Analysis of Francis Ford Coppola's Film The Outsiders Essay

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Analysis of Francis Ford Coppola's Film The Outsiders

Francis Ford Coppola's film "The Outsiders" is a 1980's melodrama, based on teenage behavior in the 1950's. The film is about two groups of teenagers who attend the same high school and live in the same town, but lead radically different lives. One group, known as The South-Side Socials (more casually called "socs"), is the more privileged group. The second group, The Greasers, are the less privileged kids, who just so happen to live on the wrong side of town. These two groups have had rivalry against each other for many years, but on one particular night, this rivalry turns deadly as one of the greasers, Johnny, stabs and kills a soc, Bob, in defense of his friend, Pony boy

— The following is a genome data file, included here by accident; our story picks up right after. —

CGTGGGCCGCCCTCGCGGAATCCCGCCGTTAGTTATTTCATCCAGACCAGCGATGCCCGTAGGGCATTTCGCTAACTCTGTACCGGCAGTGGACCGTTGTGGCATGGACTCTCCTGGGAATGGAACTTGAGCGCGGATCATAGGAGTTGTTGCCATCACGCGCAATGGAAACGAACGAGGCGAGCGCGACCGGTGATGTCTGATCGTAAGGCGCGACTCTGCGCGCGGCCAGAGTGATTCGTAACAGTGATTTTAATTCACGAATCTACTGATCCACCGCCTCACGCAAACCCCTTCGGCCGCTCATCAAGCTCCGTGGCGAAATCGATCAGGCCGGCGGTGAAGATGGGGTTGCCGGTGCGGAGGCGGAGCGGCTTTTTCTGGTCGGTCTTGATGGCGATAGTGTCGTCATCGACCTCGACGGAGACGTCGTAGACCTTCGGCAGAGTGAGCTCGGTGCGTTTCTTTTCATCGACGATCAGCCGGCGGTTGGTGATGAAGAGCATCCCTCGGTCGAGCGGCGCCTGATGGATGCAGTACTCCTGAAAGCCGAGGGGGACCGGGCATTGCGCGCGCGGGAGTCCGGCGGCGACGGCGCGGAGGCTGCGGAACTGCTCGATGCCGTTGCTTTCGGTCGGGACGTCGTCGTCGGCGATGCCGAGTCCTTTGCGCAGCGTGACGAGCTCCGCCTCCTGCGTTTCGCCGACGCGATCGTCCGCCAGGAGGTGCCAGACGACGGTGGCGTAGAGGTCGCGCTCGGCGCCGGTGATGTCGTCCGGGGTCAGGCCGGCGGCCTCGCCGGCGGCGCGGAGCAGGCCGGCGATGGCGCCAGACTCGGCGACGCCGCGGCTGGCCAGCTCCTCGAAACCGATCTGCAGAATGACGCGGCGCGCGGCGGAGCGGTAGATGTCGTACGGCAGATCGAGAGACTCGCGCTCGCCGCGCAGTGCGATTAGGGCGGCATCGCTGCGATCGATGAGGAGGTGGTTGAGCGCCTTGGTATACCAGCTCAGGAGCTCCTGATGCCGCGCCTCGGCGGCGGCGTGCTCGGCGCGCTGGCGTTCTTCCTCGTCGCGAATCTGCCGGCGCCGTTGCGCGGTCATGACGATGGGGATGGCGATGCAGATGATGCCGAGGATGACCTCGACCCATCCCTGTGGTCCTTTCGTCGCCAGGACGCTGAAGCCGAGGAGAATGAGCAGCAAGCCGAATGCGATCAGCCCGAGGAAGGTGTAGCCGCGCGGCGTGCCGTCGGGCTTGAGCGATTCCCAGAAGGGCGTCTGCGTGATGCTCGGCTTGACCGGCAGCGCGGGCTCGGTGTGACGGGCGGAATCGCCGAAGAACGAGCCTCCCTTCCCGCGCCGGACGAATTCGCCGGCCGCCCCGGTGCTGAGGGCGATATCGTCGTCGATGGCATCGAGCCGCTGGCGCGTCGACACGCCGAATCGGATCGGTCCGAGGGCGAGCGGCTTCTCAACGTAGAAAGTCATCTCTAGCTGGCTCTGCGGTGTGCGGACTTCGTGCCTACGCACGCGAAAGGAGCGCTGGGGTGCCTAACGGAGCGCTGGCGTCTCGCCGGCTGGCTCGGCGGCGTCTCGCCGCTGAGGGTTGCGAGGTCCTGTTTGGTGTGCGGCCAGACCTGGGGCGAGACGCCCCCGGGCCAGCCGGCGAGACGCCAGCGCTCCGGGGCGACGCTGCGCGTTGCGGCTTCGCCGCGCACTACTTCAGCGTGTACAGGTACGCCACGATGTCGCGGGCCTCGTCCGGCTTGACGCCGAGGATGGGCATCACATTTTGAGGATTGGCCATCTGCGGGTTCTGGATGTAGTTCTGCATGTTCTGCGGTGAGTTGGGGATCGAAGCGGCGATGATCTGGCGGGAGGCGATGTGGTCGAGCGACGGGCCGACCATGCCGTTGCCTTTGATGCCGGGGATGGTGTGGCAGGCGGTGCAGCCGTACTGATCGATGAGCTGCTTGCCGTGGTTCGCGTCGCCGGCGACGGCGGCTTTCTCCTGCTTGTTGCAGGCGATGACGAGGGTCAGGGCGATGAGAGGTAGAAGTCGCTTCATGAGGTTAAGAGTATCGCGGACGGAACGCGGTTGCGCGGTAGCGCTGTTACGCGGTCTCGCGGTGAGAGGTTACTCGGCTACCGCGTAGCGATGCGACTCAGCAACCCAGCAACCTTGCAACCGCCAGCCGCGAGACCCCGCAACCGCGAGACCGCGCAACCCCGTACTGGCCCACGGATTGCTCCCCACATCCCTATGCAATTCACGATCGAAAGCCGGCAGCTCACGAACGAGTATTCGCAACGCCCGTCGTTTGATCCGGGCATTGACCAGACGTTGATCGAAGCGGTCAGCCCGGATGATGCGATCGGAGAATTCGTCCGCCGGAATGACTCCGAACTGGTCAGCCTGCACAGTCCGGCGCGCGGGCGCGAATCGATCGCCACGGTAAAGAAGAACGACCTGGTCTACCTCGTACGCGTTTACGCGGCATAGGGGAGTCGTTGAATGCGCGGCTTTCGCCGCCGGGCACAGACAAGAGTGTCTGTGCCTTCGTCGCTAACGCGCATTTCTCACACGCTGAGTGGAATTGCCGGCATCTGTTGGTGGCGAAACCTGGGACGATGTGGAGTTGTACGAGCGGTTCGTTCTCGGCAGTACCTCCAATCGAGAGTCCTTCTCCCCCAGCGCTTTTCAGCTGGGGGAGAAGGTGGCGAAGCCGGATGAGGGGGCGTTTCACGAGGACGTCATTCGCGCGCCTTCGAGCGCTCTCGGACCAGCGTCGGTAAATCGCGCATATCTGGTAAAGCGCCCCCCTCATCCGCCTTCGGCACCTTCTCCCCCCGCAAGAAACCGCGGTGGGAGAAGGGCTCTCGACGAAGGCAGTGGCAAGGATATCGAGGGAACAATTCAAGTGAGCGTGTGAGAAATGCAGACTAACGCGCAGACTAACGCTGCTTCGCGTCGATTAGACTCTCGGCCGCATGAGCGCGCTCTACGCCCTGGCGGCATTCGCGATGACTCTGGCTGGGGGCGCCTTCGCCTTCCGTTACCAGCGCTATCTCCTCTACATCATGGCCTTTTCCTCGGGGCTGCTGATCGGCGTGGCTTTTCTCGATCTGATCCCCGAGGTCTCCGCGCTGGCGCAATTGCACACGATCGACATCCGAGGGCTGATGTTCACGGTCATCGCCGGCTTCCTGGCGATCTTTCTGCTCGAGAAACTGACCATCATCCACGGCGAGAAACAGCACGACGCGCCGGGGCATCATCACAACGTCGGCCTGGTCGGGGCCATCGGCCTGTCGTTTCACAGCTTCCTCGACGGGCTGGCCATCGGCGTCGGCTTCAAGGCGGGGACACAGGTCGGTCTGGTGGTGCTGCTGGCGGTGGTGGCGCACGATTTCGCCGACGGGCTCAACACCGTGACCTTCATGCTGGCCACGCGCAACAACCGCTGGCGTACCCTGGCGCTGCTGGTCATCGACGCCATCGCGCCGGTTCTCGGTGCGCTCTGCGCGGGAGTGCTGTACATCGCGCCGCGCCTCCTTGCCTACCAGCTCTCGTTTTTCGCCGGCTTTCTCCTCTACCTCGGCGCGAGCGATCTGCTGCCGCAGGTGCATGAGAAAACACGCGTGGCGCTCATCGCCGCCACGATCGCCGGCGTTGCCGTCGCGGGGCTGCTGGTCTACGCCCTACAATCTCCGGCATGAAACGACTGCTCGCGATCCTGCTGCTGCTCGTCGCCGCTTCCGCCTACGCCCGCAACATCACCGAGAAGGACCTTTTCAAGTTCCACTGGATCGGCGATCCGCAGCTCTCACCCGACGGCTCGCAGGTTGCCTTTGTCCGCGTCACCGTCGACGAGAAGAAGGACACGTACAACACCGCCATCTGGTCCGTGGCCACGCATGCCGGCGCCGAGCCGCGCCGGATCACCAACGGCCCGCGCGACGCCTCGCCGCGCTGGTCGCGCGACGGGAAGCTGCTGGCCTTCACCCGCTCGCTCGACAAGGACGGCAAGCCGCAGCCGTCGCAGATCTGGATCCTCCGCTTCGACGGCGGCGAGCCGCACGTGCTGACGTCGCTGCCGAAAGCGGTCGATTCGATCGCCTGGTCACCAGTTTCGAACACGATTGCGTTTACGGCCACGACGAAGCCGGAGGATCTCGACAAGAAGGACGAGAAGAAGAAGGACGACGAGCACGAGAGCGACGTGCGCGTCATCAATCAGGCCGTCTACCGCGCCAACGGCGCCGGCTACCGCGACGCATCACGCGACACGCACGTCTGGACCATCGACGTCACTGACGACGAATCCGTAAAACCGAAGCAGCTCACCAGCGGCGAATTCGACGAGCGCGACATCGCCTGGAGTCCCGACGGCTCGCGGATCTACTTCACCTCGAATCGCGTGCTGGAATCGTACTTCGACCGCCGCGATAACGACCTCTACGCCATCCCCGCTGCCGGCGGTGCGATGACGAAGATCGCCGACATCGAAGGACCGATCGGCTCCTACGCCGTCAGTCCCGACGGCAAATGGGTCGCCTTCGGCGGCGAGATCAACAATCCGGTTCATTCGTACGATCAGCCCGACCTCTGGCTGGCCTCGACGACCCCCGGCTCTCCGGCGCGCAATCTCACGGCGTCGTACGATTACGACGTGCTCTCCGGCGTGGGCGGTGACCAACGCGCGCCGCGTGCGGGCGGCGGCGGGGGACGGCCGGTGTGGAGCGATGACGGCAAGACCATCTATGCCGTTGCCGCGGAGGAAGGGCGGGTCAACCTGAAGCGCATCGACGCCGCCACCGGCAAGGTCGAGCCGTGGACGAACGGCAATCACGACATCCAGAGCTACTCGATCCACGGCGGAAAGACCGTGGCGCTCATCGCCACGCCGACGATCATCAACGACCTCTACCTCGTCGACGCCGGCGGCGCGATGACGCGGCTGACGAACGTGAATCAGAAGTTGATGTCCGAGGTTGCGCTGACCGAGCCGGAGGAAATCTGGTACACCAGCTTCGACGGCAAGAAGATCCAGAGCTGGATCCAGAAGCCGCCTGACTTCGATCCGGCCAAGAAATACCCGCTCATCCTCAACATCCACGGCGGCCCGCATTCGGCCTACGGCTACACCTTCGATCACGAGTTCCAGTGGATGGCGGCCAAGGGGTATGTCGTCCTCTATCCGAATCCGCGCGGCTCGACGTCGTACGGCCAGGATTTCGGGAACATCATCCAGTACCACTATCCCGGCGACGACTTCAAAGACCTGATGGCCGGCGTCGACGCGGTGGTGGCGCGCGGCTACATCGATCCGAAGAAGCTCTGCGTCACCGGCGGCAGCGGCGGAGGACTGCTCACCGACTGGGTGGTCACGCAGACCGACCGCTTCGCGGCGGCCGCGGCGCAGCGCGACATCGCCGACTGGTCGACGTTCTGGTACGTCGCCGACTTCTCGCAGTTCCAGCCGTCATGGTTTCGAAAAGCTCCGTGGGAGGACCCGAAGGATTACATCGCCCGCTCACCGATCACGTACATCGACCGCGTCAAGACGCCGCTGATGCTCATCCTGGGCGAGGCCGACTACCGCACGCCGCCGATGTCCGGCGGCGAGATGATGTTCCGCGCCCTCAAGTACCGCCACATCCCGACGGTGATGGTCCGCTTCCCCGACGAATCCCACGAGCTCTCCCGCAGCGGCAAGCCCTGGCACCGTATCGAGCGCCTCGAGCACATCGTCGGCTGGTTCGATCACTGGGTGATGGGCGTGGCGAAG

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Conversely, an "out-group" is a group in which that same person does not belong and toward which the person may feel a sense of competitiveness or hostility. In "The Outsiders," each group clearly views the opposing group as its out-group. It was considered a more in this teenage world for a member of one group to fraternize with one from another. These feelings of group superiority, or ethnocentrism, seem to be unshakable from parties in each faction, until the death of Bob occurs. After this earth-shattering event, members of both the greasers and the socs' start to question their behaviors. They start to come to the realization that fighting is not going to solve anything; however, at the same time they realize that no matter what "a soc will still be a soc, and a greaser will still be a greaser." Conformity is the process of maintaining or changing ones behavior to comply with the norms established by society or a group. Pressure to conform is a powerful thing, as demonstrated in Solomon Asch's research (1955, 1956). In Asch's experiment, his subjects were willing to contradict their own best judgment if the rest of the group disagreed with them. In discussing the experiment afterwards, most of the subjects who gave incorrect responses indicated that they had known the answers were wrong but decided to go along with the group in order to avoid ridicule or ostracism. This idea is prevalent in "The Outsiders" when a popular
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